Balance does not mean "it does what the designers intended", it means that when given a choice in how to create and personalize my character, the possibilities open to me are pretty much equivalent, not equal, from a mechanical stanpoint. I also disagree that this make choices pointless, if anything make them more meaningful, I can choose abilities that fit my idea without worring that the character end up too weak or too strong.
    Well, I'd like something very near that: the ability to make a more or less decently-performing character with either next to no system knowledge, or next to no attention paid to effectiveness, combined with the ability to make a somewhat better-performing character with the application of a good bit of knowledge.

    The need to optimize to create a "viable" charachter (for a given definition of given) only exists in an imbalanced system, if, for instance, the feats for archery are equivalent in power to the ones for two handed fighting, then there is no need for me to have to optimize only to create an archer that can stand his ground against an unoptimized thw fighter.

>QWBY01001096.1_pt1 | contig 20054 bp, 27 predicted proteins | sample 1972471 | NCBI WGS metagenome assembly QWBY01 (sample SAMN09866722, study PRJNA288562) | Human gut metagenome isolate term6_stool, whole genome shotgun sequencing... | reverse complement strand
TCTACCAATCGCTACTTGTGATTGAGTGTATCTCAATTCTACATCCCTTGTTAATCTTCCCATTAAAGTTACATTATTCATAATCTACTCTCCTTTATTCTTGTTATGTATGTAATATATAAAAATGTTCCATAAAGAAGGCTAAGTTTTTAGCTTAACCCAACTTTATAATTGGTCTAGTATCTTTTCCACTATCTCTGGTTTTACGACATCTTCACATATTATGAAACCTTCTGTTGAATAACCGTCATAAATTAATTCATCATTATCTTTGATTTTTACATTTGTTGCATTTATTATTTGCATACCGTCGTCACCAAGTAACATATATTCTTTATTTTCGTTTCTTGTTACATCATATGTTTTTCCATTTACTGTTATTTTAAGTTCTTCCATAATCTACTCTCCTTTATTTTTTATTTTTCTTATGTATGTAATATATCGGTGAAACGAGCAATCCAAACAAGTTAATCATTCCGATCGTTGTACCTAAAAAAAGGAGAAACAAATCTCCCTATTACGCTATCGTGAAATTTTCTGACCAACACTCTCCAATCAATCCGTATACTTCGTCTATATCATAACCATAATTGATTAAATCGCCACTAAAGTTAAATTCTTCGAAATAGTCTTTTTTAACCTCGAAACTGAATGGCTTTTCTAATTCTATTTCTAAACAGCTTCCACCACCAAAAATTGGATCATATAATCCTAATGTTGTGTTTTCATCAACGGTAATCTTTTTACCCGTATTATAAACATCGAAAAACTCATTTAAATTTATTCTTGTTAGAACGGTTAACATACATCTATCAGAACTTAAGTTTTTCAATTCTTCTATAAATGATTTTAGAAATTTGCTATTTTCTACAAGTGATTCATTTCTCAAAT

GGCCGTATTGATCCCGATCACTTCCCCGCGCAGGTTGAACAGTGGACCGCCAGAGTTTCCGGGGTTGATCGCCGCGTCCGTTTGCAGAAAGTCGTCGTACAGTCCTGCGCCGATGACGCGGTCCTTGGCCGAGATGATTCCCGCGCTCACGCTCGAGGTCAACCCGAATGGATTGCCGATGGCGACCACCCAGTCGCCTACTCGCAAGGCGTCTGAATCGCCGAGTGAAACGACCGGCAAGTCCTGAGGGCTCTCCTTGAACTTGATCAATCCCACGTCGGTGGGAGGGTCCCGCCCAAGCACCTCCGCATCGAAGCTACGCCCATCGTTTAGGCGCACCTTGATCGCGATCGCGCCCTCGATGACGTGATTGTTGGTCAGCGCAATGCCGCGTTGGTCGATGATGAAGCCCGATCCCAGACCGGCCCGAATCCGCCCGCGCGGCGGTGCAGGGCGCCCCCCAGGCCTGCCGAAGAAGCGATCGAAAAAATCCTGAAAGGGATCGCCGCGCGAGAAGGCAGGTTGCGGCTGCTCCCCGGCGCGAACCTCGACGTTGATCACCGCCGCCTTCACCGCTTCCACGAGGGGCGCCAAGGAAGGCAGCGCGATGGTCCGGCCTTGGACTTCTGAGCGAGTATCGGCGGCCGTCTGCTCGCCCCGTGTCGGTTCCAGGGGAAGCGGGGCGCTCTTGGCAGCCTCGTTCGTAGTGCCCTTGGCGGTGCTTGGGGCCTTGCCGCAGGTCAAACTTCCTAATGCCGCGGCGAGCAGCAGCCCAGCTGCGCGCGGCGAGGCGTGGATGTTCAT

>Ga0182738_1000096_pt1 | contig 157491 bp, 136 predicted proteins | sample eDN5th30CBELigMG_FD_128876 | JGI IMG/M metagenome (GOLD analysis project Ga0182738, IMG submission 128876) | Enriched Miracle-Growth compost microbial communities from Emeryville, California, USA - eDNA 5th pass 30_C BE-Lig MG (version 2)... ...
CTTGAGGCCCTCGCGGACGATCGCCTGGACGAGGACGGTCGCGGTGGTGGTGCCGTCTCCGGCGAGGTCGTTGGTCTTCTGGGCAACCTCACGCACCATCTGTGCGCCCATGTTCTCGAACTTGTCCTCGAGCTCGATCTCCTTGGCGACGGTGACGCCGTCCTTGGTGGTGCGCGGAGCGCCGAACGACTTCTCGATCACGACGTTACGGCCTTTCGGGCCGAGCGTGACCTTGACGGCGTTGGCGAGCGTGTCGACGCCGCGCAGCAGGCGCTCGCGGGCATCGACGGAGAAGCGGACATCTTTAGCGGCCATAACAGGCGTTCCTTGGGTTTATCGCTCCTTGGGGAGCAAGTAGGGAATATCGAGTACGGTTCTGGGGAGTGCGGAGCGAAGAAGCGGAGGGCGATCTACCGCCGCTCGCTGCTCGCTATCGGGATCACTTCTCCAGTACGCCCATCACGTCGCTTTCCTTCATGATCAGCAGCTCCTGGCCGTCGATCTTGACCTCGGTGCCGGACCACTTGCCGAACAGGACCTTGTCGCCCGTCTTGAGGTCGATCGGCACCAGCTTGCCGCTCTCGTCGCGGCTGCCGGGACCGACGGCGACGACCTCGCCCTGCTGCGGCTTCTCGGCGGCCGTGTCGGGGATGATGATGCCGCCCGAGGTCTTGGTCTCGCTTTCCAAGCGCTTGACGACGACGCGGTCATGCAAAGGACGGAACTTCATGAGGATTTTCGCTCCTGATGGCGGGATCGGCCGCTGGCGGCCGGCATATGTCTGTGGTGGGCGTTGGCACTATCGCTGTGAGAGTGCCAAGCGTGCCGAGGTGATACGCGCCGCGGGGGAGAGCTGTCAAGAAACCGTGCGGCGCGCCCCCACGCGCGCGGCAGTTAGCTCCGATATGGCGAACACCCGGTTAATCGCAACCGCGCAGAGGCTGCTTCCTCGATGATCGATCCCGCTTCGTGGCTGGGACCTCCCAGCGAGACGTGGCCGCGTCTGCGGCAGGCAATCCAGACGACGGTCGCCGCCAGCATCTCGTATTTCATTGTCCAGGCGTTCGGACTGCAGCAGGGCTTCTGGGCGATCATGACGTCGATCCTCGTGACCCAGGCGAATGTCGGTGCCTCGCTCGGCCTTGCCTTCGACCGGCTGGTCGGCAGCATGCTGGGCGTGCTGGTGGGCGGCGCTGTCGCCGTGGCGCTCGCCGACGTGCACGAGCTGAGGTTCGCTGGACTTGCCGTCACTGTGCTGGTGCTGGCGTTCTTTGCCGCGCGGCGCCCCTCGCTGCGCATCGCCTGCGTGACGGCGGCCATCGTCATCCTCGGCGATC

Also if that is the case I can create an optimized archer that is better at archery that an archer who for some reason put some character resources into other things, maybe for flavour, maybe for the sake of having a second option, but without the former completely overshadowing the latter.
    I don't see this as a bad thing.
    Yeah, that's basically what I'd like. I'd say that the need to optimize only occurs in severely imbalanced systems (such as 3.5); a perfectly balanced system, however, makes choices so similar in overall mechanical effectiveness that it loses a certain interesting dimension. (It is also ferociously hard to design.)

    A good system neither requires nor eliminates optimization; it should be possible to roll up your first character and have fun with it without spending 35 hours reading the various options and their explanations, and it should also be possible to make an even more interesting and effective character after spending that time.
    Quote Originally Posted by Water_Bear View Post
    That's RAW for you; 100% Rules-Legal, 110% silly.
    Quote Originally Posted by hamishspence View Post
    "Common sense" and "RAW" are not exactly on speaking terms